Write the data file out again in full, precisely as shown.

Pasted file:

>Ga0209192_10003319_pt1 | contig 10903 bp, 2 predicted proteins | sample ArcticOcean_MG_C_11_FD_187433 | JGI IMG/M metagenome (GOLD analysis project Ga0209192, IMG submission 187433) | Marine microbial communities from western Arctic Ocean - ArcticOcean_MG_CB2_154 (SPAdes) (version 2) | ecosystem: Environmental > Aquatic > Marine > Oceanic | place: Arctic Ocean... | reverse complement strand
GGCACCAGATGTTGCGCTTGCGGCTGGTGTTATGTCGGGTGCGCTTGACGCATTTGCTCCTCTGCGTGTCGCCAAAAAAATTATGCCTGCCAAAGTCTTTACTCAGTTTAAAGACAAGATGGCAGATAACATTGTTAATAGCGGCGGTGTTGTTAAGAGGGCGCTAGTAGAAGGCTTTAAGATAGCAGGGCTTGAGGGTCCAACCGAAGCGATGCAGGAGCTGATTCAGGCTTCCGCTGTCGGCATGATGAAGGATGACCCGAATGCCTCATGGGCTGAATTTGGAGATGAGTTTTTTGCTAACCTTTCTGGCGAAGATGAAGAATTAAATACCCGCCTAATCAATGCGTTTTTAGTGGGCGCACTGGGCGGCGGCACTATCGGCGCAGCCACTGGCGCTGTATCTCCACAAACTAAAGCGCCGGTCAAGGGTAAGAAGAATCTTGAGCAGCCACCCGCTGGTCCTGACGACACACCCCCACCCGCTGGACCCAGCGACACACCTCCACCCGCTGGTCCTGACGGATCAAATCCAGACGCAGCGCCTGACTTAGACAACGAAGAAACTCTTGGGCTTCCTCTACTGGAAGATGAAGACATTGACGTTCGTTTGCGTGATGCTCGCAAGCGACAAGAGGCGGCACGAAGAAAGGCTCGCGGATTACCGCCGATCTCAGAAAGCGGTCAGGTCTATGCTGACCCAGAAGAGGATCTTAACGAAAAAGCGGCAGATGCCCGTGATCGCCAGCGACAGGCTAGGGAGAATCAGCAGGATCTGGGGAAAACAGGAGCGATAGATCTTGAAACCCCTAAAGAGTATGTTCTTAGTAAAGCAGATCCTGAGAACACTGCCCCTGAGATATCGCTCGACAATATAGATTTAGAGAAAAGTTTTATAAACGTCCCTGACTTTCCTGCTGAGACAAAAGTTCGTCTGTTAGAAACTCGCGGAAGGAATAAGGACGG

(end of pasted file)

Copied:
>Ga0209192_10003319_pt1 | contig 10903 bp, 2 predicted proteins | sample ArcticOcean_MG_C_11_FD_187433 | JGI IMG/M metagenome (GOLD analysis project Ga0209192, IMG submission 187433) | Marine microbial communities from western Arctic Ocean - ArcticOcean_MG_CB2_154 (SPAdes) (version 2) | ecosystem: Environmental > Aquatic > Marine > Oceanic | place: Arctic Ocean... | reverse complement strand
GGCACCAGATGTTGCGCTTGCGGCTGGTGTTATGTCGGGTGCGCTTGACGCATTTGCTCCTCTGCGTGTCGCCAAAAAAATTATGCCTGCCAAAGTCTTTACTCAGTTTAAAGACAAGATGGCAGATAACATTGTTAATAGCGGCGGTGTTGTTAAGAGGGCGCTAGTAGAAGGCTTTAAGATAGCAGGGCTTGAGGGTCCAACCGAAGCGATGCAGGAGCTGATTCAGGCTTCCGCTGTCGGCATGATGAAGGATGACCCGAATGCCTCATGGGCTGAATTTGGAGATGAGTTTTTTGCTAACCTTTCTGGCGAAGATGAAGAATTAAATACCCGCCTAATCAATGCGTTTTTAGTGGGCGCACTGGGCGGCGGCACTATCGGCGCAGCCACTGGCGCTGTATCTCCACAAACTAAAGCGCCGGTCAAGGGTAAGAAGAATCTTGAGCAGCCACCCGCTGGTCCTGACGACACACCCCCACCCGCTGGACCCAGCGACACACCTCCACCCGCTGGTCCTGACGGATCAAATCCAGACGCAGCGCCTGACTTAGACAACGAAGAAACTCTTGGGCTTCCTCTACTGGAAGATGAAGACATTGACGTTCGTTTGCGTGATGCTCGCAAGCGACAAGAGGCGGCACGAAGAAAGGCTCGCGGATTACCGCCGATCTCAGAAAGCGGTCAGGTCTATGCTGACCCAGAAGAGGATCTTAACGAAAAAGCGGCAGATGCCCGTGATCGCCAGCGACAGGCTAGGGAGAATCAGCAGGATCTGGGGAAAACAGGAGCGATAGATCTTGAAACCCCTAAAGAGTATGTTCTTAGTAAAGCAGATCCTGAGAACACTGCCCCTGAGATATCGCTCGACAATATAGATTTAGAGAAAAGTTTTATAAACGTCCCTGACTTTCCTGCTGAGACAAAAGTTCGTCTGTTAGAAACTCGCGGAAGGAATAAGGACGG